When I was a screenwriter in Hollywood, I hated getting notes from producers, directors or studio execs---even if they were good, cogent and likely to improve the script. No, especially if they were good, cogent and likely to improve the script.
Now, after 25 years working as a therapist with writers, I’ve learned that this seemingly contradictory attitude is not unique. For many of my patients, receiving “good” notes on a piece of writing---whether from an agent, editor, producer or studio---doesn’t necessarily elicit better feelings than getting insipid, beside-the-point notes. Which doesn’t, on the surface, seem to make sense.
Or does it? Let’s back up. For most professional writers, a good script or novel or play is the result of total immersion in the “world” of the story: the narrative, characters and thematic aspects seem all of a piece. At some point in the writing, these elements begin to have a kind of inevitability, an internal logic and trajectory beyond the control of the writer.
As with the fabled “runner’s high,” this is a situation familiar to most writers and a welcome indication that the writing is coming together well. The downside of this is that, when finished, the draft has a sense of completeness. It’s not just what it is; it seems to be exactly what it should be.
The isn’t mere hubris on the writer’s part: she legitimately feels she’s been on a journey, that she’s gone somewhere and back. And that this piece of work is the result.
Then the project gets handed in. After which, as every writer knows, things can get strange. (I’m reminded of a comment by noted screenwriter Fredrick Raphael: “You’d better have a good time writing the first draft. That’s the last moment of pleasure you’ll have on the project.”)
Anyway, the point is, now the writer has to get notes on the script. Which means, now the real work begins.
Let’s say the notes from the producer or studio head (or, God help us, the star) are bad: i.e., totally trashing the material, and/or coming up with alternative ideas that take the story far afield from anything halfway coherent or interesting. We’ve all been there. And as bad as this feels, as frustrating and disheartening as the experience can be, at least there’s the sense that you’re fighting the good fight. You’re trying to write well, but unfortunately you’re surrounded by idiots.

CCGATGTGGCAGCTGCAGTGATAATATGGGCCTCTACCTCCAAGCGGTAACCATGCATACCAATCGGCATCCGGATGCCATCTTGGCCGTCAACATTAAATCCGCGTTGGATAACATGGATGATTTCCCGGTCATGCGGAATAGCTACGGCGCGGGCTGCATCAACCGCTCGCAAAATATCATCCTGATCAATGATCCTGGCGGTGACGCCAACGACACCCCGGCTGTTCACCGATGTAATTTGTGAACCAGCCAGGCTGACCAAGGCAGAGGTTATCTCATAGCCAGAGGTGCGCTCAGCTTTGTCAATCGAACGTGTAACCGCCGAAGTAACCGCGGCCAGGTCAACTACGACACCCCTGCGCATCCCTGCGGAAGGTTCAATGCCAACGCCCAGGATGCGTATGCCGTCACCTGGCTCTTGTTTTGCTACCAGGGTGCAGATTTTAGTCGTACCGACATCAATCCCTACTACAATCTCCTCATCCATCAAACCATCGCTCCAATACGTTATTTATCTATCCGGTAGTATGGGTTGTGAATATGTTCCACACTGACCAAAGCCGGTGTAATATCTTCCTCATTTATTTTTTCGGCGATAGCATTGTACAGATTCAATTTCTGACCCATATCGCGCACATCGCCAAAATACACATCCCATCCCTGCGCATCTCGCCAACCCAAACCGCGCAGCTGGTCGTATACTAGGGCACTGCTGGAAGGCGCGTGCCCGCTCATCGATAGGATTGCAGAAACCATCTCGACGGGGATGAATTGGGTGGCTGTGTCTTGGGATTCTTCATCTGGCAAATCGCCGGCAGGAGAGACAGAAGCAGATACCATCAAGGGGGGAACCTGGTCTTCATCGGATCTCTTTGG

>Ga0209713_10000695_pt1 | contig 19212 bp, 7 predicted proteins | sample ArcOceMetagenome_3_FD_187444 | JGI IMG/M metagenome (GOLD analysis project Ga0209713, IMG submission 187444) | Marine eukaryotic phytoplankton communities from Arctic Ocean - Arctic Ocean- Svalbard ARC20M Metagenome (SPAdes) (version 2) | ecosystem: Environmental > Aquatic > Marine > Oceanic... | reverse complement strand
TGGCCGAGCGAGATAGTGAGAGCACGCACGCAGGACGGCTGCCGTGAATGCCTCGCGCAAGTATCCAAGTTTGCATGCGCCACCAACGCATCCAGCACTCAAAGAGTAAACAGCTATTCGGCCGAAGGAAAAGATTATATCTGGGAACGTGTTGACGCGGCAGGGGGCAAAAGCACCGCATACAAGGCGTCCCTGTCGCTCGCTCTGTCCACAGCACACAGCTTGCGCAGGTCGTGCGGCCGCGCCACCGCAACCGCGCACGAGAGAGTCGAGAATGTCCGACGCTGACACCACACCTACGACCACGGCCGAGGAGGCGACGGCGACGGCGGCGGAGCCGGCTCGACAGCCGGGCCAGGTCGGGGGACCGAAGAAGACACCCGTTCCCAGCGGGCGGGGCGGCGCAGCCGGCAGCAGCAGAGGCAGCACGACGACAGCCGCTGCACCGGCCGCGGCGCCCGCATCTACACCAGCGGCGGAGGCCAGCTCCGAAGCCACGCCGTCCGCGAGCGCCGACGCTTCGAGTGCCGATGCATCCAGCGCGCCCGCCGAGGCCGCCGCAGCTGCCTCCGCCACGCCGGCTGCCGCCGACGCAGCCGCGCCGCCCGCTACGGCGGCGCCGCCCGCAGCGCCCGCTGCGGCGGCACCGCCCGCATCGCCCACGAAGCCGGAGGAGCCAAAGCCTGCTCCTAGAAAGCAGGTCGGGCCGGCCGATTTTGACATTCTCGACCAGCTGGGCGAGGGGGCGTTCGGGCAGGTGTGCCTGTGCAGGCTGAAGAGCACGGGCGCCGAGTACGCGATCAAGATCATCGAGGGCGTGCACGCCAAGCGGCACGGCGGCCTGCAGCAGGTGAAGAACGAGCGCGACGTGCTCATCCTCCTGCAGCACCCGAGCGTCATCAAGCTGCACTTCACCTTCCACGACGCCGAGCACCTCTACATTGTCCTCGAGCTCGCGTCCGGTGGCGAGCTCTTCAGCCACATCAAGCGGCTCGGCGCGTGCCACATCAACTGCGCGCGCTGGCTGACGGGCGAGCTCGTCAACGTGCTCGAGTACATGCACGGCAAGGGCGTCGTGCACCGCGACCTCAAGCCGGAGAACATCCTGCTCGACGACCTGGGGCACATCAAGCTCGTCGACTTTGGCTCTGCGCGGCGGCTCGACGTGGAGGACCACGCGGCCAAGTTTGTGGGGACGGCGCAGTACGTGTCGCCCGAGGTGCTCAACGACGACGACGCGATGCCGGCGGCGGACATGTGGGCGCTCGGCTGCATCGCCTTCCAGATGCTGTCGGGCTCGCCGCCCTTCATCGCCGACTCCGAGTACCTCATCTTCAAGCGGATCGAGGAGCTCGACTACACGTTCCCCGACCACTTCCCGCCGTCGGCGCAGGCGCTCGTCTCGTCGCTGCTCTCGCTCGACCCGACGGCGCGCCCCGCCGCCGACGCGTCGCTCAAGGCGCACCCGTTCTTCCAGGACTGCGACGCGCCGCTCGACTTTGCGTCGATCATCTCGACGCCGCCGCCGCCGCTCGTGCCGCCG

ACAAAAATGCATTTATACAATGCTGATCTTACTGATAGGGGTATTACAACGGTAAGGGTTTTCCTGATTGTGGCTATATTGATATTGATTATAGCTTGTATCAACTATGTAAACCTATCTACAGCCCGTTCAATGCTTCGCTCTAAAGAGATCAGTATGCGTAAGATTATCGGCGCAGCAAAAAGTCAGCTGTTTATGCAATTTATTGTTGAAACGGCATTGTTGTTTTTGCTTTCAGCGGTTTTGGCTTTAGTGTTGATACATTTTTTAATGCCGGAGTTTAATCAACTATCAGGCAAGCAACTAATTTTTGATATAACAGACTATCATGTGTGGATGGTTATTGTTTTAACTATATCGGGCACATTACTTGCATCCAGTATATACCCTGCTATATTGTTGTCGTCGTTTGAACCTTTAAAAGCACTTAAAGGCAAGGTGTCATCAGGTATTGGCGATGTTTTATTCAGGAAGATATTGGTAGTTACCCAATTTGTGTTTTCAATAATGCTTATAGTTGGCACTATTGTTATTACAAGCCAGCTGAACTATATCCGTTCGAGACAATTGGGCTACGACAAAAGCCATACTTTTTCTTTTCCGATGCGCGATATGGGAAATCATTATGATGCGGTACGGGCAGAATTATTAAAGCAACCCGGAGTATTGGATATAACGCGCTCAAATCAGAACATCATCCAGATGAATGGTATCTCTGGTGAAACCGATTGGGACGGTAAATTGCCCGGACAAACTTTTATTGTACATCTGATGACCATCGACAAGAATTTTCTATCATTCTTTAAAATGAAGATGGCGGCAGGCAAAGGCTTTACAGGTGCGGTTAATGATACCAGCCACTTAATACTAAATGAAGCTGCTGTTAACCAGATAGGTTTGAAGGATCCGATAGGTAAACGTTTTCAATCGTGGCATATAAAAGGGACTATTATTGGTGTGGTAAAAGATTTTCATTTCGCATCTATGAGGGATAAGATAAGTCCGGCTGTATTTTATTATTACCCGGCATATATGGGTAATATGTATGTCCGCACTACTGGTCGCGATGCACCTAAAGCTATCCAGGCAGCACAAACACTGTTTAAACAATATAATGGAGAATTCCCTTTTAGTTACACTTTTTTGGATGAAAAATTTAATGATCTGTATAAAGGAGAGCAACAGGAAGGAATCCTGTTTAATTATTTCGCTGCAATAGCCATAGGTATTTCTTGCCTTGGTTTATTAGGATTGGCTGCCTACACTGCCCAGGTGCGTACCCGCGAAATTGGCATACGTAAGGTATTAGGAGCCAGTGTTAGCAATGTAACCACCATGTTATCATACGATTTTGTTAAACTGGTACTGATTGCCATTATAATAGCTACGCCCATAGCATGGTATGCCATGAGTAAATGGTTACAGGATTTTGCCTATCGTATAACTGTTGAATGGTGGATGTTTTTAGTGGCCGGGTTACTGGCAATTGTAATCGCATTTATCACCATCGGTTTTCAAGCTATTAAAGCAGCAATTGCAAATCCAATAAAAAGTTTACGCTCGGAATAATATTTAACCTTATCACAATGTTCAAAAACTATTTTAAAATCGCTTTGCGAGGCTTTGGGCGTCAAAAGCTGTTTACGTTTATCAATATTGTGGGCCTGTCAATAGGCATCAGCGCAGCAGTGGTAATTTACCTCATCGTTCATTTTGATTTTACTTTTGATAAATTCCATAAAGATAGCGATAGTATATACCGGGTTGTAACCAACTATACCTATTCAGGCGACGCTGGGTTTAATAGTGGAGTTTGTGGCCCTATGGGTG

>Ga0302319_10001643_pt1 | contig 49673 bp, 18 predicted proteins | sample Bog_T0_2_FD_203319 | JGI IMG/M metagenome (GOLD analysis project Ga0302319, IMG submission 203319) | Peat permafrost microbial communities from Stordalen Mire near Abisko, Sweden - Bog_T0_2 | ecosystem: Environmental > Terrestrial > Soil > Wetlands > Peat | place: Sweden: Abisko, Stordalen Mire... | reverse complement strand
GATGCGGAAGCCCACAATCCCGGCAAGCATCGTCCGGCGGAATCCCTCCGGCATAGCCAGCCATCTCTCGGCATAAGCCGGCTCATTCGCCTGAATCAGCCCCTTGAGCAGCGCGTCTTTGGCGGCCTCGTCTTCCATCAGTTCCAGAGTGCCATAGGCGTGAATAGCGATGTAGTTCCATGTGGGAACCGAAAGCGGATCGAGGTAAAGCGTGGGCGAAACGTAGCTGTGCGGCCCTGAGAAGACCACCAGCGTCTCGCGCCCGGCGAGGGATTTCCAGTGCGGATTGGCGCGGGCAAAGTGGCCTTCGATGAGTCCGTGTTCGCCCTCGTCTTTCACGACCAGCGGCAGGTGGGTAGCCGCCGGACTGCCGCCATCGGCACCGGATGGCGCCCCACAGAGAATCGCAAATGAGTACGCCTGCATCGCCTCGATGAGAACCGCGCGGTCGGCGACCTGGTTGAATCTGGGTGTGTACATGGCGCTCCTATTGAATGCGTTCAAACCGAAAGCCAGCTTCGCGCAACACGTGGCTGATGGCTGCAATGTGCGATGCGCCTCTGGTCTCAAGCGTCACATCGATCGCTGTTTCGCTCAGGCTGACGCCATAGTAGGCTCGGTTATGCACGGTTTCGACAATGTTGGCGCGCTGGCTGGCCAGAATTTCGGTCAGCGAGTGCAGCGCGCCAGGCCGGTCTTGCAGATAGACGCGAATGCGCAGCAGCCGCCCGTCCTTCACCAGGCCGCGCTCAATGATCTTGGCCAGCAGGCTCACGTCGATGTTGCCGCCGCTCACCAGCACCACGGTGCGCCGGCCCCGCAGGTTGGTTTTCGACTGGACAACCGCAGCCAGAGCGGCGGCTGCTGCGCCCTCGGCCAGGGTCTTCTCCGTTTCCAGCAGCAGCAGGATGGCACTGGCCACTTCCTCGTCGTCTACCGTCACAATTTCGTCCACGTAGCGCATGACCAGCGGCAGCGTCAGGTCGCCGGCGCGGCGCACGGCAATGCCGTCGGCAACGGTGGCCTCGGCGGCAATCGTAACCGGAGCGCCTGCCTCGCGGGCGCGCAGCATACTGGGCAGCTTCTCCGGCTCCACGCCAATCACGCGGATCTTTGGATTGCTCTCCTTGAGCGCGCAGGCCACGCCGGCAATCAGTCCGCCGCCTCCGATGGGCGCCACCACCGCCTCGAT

On the other hand, let’s say the notes are good: i.e., the producer or agent responds positively to the material, truly understands the narrative and theme, and seems to be a genuine fan of the writing. But here, to your utter dismay, comes a list of suggestions that actually, if followed, would make the story better! And your heart sinks.
Why? Because, if you’re a good writer, you have to acknowledge the wisdom of these suggestions. They do, in fact, clarify the conflict, or deepen the characters, or improve the pacing. The professional part of you can’t ignore the aesthetic or pragmatic logic of these notes.
Which means you have to take a deep breath, squint hard at what you believed was the “finished” project, and figure out a way to once again enter its internal world. If the story and characters felt at all organic and inevitable as you were writing them, nothing is harder than deconstructing them and turning them into something else.
First of all, what Faulkner called a writer’s “precious darlings”---those cherished lines of dialogue, or scene descriptions, or surprise twists---often have to go. Plus, the moment you start exploding, reshaping or eliminating one segment of the script or novel, this automatically affects all the other elements of the material, often necessitating losing really good stuff in the process.
Finally, you have to muster the will and emotional involvement to put yourself in the open, creative space to inhabit the story’s world again. In other words, you have to take another journey there and back, while suppressing the feeling that you’re invalidating the initial journey you took. Your brain says these new ideas will make the project better. Your heart says, “Been there, done that.”
That said, how does a writer deal with this dilemma? One way to look at it is to remember that creativity happens in the here and now. That the experience you had writing the earlier draft, regardless of your belief in the finished product, took place in the past. This new draft is a totally different experience. You aren’t, in fact, making the same journey, but rather embarking on a new one. One that includes, inevitably, your feelings about and loyalty to the first journey, but that now has the potential to strike new creative chords in you.
Because, in the final analysis, creative work is never “done.” As more than one artist has pointed out, projects are never finished---they’re abandoned. They’re taken to a particular end-stage. Then, if revisited by the artist, taken to a new stage. The artist, too, has changed in the interim and can possibly bring this newness to the next step in the process.
From my perspective, this is the best way to accept and appreciate the “good” in good notes. Hell, it might be the only way!
For more info about Dennis Palumbo, psychotherapist and mystery author, please visit www.dennispalumbo.com